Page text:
Dámaso Pérez Prado (December 11, 1916 – September 14, 1989) was a Cuban bandleader, musician (singer, organist and pianist), and composer. He is often referred to as the 'King of the Mambo'. His orchestra was the most popular in mambo. His son, Pérez Prado, Jr., continues to direct the Pérez Prado Orchestra in Mexico City to this day.
Born as Dámaso Pérez Prado in Matanzas, Cuba, his mother was a school teacher, his father a newspaper man. He studied classical piano in his early childhood, and later played organ and piano in local clubs. For a time, he was pianist and arranger for the Sonora Matancera, Cuba's best-known musical group. He also worked with casino orchestras in Havana for most of the 1940s, and gained a reputation for being an imaginative (his solo playing style predated bebop by at least five years), loud player.He was nicknamed "El Cara de Foca" ("Seal Face") by his peers at the time.
In 1948 he moved to Mexico to form his own band and record for RCA Victor. He quickly specialized in mambos, an upbeat adaptation of the Cuban danzón. Prado's mambos stood out among the competition, with their fiery brass riffs and strong saxophone counterpoints, and most of all, Pérez's trademark grunts (he actually says "¡Dilo!", or "Say it!", in many of the perceived grunts). In 1950 arranger Sonny Burke heard "Que rico el mambo" while on vacation in Mexico and recorded it back in the United States as "Mambo Jambo". The single was a hit, which caused Prado to launch a US tour. His appearances in 1951 were sell-outs and he began recording US releases for RCA Victor.
Prado is the composer of such famous pieces as "Mambo No. 5" and "Mambo No. 8". At the height of the mambo movement, in 1955, Prado hit the American charts at number one with a cha-cha version of "Cherry Pink and Apple Blossom White" (composed by French composer Louiguy). This arrangement, featuring trumpeter Billy Regis, held the spot for 10 consecutive weeks. The song also went to number one in the UK and in Germany. Prado had first covered this title for the movie Underwater! in 1954, where Jane Russell can be seen dancing to "Cherry Pink". In 1958 one of Prado's own compositions, "Patricia", became the last record to ascend to #1 on the Jockeys and Top 100 charts, both of which gave way the following week to the then newly-introduced Billboard Hot 100 chart. The song also went to number one in Germany, and in the UK it reached number eight.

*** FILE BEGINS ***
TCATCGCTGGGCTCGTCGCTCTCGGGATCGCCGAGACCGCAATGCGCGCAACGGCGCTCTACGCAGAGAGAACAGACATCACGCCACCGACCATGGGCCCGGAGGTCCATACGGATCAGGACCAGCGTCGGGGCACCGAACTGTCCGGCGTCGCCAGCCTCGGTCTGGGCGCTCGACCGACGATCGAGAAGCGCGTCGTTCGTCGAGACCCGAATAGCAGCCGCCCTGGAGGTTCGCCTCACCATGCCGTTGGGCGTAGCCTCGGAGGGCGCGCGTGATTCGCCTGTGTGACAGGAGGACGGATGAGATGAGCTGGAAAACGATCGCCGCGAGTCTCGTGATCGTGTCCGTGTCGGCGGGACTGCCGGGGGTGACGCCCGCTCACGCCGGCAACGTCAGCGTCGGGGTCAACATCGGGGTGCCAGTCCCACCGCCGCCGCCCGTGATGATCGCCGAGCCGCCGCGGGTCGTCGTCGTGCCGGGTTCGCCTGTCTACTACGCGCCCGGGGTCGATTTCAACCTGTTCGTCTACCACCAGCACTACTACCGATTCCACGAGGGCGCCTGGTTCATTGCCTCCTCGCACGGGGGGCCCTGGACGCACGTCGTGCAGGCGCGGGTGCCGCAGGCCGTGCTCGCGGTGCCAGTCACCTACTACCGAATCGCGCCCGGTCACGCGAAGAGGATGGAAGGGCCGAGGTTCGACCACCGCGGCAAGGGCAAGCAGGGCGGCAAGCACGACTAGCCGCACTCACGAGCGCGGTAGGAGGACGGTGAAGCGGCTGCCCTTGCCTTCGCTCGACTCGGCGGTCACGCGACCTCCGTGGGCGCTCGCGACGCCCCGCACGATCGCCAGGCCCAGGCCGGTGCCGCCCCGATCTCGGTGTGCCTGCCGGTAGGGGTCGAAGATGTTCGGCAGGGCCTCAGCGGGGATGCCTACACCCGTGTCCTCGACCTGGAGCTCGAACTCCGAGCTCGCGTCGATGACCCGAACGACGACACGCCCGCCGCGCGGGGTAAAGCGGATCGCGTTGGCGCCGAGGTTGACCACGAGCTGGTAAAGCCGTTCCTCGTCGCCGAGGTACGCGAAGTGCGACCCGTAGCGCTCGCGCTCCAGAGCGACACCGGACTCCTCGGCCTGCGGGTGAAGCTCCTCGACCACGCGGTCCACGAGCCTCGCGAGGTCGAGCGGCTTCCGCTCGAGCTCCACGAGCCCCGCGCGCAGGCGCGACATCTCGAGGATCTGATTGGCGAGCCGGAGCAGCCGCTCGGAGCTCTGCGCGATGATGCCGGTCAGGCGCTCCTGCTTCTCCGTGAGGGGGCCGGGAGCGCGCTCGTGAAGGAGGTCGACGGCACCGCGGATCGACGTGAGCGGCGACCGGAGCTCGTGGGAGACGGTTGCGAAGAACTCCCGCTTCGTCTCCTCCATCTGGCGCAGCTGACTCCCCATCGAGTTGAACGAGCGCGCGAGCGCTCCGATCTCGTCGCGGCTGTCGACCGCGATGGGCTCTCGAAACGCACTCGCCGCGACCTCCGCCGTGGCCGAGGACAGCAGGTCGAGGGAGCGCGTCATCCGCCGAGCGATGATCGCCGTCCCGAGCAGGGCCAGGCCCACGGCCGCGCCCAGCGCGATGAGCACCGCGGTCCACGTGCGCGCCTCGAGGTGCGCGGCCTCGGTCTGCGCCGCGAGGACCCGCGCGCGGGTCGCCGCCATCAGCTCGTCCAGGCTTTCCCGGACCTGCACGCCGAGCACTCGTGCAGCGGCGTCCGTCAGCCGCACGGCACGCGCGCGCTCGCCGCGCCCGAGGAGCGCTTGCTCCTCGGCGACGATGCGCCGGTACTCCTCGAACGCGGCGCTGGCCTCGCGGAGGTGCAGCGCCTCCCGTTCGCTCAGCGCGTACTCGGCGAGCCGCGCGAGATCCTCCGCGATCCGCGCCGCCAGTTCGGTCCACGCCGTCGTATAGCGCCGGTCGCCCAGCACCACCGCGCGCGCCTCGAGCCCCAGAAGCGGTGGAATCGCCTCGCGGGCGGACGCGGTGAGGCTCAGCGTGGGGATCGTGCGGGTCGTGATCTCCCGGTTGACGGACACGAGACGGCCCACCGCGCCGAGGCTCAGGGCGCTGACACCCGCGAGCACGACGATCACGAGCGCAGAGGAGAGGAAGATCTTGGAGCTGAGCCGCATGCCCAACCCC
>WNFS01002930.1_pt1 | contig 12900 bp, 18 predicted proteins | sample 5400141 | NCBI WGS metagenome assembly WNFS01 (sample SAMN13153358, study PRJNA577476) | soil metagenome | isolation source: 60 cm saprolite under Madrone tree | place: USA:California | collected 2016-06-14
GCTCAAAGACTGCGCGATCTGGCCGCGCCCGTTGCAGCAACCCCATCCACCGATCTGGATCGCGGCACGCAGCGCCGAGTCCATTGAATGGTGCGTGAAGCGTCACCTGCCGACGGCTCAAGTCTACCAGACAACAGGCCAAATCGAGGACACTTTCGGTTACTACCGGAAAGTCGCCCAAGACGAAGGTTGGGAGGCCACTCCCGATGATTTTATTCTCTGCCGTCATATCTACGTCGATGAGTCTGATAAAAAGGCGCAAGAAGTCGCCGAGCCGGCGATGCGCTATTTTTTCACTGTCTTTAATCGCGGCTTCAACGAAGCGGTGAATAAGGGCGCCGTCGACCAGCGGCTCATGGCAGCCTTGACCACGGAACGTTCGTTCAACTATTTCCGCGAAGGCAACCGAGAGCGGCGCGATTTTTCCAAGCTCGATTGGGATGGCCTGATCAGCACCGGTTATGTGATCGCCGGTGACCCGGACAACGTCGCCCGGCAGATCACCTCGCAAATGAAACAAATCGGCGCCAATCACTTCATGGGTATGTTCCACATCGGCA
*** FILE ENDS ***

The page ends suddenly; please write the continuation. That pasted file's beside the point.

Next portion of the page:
However, since the Castro government took over Cuba, it prohibited any existing recordings of him and his orchestra from being put into a record compilation for many years. For this reason, phony or secondary versions of "Cherry Pink and Apple Blossom White" and "Patricia" were put into compilations instead, disappointing a lot of Prado fans. This, however, changed only in the mid-1990s.
His popularity in the United States matched the peak of the first wave of interest in Latin music outside the Latino communities during the 1940s, 1950s and early 1960s. The early '50s were a busy time for Prado, who mounted a number of international tours as the mambo sound spread like wildfire. In Peru, Catholic authorities threatened to deny absolution for anyone who participated in mambo dancing, to little discernible effect.
Prado also performed in films in the United States and Europe, as well as in Mexican cinema (Rumberas film), always with his trademark goatee and turtle-neck sweaters and vests. With the end of the 1950s, his success waned, and the years gave way to new rhythms, like rock 'n roll and then pop music. His association with RCA ended in the 1960s, and his recorded output was mainly limited to smaller labels and recycled Latin-style anthologies.
In the early 1970s Prado permanently returned to his apartment off Mexico City's grand Paseo de la Reforma to live with his wife and two children, son Dámaso Pérez Salinas (known as Perez Prado, Jr.) and daughter María Engracia. His career in Latin America was still strong. He toured and continued to record material which was released in Mexico, South America, and Japan. He was revered as one of the reigning giants of the music industry and was a regular performer on Mexican television. His last United States appearance was at Hollywood on September 12, 1987, when he played to a packed house. This was also the year of his last recording.
Persistent ill health plagued him for the next two years, and he died of a stroke in Mexico City on September 14, 1989, aged 72. (Info edited mainly from Wikipedia)
QUE RICO EL MAMBO was the mambo that opened the doors to Perez Prado around the world. It took the whole world by storm. The hit parade charts went through the roof. This video clip includes; The Dolly Sisters, Rita Montaner, Resortes, the hot and sexy Mimi Marshall and the original orchestra and the original sound.